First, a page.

Summary: Interpretation of recent, truly troubling news about DRM and back doors, which are being promoted at a political level
ONE OF the world’s best known critics of DRM recently explained why the W3C lost credibility with its DRM moves. A week ago he explained  (getting applause/hat tip from the original Pirate Party’s founder  and TechDirt ) why DRM without corruption in politics is a pointless exercise of futility. DRM can, by definition, easily be circumvented, but it’s new laws that ban circumvention that make DRM what it is. It’s criminalisation of copying — even copying of what’s legally copyable. It’s a war on sharing. Apple is a big proponent of this and Microsoft became the biggest facilitator when it dumped Vista (and its predecessors) on this world. We need to fight back against those who are waging a war against our rights.
Sony, another infamous DRM booster (going as far as illegally sabotaging people’s computers with rogue DRM), is still fighting to spread DRM to books/literature  and Valve proved itself to be equally guilty (like Sony and Microsoft in consoles) by using the courts to prevent passage of digital data  (not even copying, just passage of ‘purchased’ — in reality rented — media). Meanwhile, as we learn from the press, “OEM “Kill-switch” anti theft bill proposed by California State” (criminalising devices with no back doors) .
If this is where technology is going, namely the enforcement of back doors and suspension of ability to copy and pass data (disguised as ‘technological solution’ when it’s actually political), then we are seriously destroyed. We are losing power over technology to a bunch of tyrannical technophobic plutocrats. DRM is their weapon of choice and it is one among several. DRM helps censor and divide the population, making everyone exceedingly dependent on copyright ‘masters’. █
Related/contextual items from the news:
In the real world, “bare” DRM doesn’t really do much. Before governments enacted laws making compromising DRM illegal (even if no copyright infringement took place), DRM didn’t survive contact with the market for long. That’s because technologically, DRM doesn’t make any sense. For DRM to work, you have to send a scrambled message (say, a movie) to your customer, then give your customer a program to unscramble it. Anyone who wants to can become your customer simply by downloading your player or buying your device – “anyone” in this case includes the most skilled technical people in the world. From there, your adversary’s job is to figure out where in the player you’ve hidden the key that is used to unscramble the message (the movie, the ebook, song, etc). Once she does that, she can make her own player that unscrambles your files. And unless it’s illegal to do this, she can sell her app or device, which will be better than yours, because it will do a bunch of things you don’t want it to do: allow your customers to use the media they buy on whatever devices they own, allow them to share the media with friends, to play it in other countries, to sell it on as a used good, and so on.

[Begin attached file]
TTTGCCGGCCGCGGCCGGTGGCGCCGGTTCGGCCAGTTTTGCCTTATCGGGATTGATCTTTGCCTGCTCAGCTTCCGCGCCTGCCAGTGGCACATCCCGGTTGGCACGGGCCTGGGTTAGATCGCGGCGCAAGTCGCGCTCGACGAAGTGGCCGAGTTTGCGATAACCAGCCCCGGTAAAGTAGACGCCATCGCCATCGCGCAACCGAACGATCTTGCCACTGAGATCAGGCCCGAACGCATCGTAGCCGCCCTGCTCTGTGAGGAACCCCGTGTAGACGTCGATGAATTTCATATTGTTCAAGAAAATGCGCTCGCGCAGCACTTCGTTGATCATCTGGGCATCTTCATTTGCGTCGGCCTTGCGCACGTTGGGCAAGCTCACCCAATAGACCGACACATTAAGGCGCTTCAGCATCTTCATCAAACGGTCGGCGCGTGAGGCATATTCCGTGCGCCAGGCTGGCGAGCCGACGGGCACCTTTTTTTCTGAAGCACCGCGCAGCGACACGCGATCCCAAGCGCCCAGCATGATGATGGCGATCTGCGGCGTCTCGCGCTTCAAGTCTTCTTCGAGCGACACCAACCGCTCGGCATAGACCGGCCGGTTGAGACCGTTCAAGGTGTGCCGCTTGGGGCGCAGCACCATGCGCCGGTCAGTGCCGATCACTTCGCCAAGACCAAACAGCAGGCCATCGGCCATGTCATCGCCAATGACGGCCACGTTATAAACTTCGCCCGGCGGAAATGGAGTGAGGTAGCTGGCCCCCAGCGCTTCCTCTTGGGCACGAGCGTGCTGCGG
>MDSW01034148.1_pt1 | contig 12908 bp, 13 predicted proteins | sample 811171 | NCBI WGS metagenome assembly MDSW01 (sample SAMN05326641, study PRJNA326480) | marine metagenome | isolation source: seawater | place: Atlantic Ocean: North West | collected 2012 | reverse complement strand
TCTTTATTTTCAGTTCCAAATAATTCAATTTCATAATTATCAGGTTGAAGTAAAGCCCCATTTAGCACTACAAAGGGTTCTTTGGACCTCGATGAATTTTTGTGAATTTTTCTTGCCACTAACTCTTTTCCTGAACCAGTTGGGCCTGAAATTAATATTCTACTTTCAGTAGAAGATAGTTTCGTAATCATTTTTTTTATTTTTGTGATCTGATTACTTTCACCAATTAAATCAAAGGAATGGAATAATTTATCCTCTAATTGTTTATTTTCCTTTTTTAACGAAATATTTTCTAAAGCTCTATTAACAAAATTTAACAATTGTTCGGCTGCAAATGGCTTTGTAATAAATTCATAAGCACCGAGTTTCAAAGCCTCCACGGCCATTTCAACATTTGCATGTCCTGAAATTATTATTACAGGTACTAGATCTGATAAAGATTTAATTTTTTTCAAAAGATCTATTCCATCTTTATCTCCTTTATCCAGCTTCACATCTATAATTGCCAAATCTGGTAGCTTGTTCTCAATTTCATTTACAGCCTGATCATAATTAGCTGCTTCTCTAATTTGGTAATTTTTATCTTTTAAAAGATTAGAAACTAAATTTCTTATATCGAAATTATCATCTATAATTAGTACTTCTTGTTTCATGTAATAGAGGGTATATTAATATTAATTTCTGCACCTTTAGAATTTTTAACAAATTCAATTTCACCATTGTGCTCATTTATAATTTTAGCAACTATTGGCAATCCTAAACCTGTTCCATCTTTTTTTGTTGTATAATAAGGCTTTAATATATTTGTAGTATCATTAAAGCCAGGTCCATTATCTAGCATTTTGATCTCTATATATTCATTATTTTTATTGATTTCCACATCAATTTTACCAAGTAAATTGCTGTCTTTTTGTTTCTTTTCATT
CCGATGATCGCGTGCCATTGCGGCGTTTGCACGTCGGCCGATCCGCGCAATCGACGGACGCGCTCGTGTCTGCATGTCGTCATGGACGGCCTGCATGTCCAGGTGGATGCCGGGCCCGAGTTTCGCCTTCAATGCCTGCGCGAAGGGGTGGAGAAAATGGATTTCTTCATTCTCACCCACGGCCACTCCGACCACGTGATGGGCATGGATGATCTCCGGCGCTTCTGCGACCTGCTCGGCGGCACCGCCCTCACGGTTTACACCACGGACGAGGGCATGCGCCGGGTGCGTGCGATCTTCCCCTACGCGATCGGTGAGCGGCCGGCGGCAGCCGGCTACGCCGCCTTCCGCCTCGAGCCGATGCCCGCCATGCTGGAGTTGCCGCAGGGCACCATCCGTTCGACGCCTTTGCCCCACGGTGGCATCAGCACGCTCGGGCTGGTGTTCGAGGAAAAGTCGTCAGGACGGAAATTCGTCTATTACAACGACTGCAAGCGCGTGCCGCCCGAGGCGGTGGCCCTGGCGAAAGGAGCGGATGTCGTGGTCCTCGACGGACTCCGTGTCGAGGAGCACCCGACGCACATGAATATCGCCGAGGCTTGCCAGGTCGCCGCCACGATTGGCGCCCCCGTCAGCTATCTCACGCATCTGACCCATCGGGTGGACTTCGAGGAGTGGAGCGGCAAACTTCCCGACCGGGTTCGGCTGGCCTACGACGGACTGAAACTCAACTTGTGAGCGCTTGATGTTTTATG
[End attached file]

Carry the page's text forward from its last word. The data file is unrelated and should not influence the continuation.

The only reason to use DRM is because your customers want to do something and you don’t want them to do it. If someone else can offer your customers a player that does the stuff you hate and they love, they’ll buy it. So your DRM vanishes.
A good analogue to this is inkjet cartridges. Printer companies make a lot more money when you buy your ink from them, because they can mark it up like crazy (millilitre for millilitre, HP ink costs more than vintage Champagne). So they do a bunch of stuff to stop you from refilling your cartridges and putting them in your printer. Nevertheless, you can easily and legally buy cheap, refilled and third-party cartridges for your printer. Same for phone unlocking: obviously phone companies keep you as a customer longer and make more money if you have to throw away your phone when you change carriers, so they try to lock the phone you buy with your plan to their networks. But phone unlocking is legal in the UK, so practically every newsagent and dry cleaner in my neighbourhood will unlock your phone for a fiver (you can also download free programs from the net to do this if you are willing to trade hassle for money).
Would you consider it reasonable if the copyright monopoly legislation ended with the words “but if publishers think this law is too permissive, they can rewrite it as they like, and we’ll enforce that instead”? Because that’s exactly what the law looks like.
We’ve written about the problems of DRM and anti-circumvention laws since basically when we started way back in 1997. Cory Doctorow has been writing about the same stuff for just about as long (or perhaps longer). And yet, just when you think everything that can be said about this stuff has been said, Doctorow comes along and writes what may be the best column describing why DRM, combined with anti-circumvention laws, is so incredibly nefarious. Read the whole thing. It’s so well done, and so important, I’m actually going to write two posts about it, because there are two separate issues that deserve highlighting.
A German court has dismissed a ‘reselling’ case in favour of Valve Software, the maker of Steam OS. German consumer group Verbraucherzentrale Bundesverband (vzbv) had filed a complaint against Valve as Valve’s EULA (End User Licence Agreement) prohibits users from re-selling their games.
As more and more persons become owners of smart phones, thieves have found an ever increasing number of targets to prey on. Theft of cellphones is at an all time high in major urban centers across the US and many other countries, and the Californian government has decided to take a stance against it. With cellphones taking a more prominent roll in our lives, we all store sensitive information on our devices, and this is what the bill proposes to address.